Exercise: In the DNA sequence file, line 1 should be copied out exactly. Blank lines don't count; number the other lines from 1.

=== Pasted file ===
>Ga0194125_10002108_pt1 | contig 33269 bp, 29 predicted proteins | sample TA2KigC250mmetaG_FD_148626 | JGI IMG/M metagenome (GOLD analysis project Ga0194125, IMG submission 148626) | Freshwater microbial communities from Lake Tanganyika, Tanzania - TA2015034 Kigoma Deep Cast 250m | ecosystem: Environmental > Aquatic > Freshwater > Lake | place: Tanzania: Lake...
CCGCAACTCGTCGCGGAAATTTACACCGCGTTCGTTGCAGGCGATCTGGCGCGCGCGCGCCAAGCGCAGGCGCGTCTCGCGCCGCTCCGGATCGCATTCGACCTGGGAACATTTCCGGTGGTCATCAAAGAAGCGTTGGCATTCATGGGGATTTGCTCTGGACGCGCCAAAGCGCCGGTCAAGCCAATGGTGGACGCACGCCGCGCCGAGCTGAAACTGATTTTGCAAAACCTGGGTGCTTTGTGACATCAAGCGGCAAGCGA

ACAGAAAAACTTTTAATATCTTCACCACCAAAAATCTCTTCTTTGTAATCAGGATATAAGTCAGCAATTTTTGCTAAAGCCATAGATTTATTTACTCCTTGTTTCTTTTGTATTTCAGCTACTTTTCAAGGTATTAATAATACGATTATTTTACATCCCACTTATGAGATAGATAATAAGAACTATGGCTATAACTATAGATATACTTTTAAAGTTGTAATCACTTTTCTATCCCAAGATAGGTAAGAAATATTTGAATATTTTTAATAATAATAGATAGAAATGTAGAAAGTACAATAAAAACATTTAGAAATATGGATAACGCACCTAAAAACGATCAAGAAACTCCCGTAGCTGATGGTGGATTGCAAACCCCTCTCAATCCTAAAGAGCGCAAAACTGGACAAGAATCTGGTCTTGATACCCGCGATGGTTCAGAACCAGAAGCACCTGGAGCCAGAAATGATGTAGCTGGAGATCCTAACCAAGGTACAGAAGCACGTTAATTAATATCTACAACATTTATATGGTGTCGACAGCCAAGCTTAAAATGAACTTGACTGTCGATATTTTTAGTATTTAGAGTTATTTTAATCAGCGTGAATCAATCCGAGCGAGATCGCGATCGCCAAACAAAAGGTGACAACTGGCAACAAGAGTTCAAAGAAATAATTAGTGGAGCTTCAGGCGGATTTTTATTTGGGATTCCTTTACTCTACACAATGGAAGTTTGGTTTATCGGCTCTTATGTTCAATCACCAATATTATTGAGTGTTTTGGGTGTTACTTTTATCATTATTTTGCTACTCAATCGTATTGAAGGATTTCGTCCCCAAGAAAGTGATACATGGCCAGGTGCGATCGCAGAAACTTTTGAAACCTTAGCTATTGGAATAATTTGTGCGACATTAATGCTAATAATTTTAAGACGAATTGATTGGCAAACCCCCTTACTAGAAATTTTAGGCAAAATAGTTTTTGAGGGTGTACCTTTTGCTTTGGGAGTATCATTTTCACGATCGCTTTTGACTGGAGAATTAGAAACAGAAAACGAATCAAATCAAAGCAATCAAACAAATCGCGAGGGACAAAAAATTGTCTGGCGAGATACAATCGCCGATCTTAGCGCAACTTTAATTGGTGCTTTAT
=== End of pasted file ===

>Ga0194125_10002108_pt1 | contig 33269 bp, 29 predicted proteins | sample TA2KigC250mmetaG_FD_148626 | JGI IMG/M metagenome (GOLD analysis project Ga0194125, IMG submission 148626) | Freshwater microbial communities from Lake Tanganyika, Tanzania - TA2015034 Kigoma Deep Cast 250m | ecosystem: Environmental > Aquatic > Freshwater > Lake | place: Tanzania: Lake...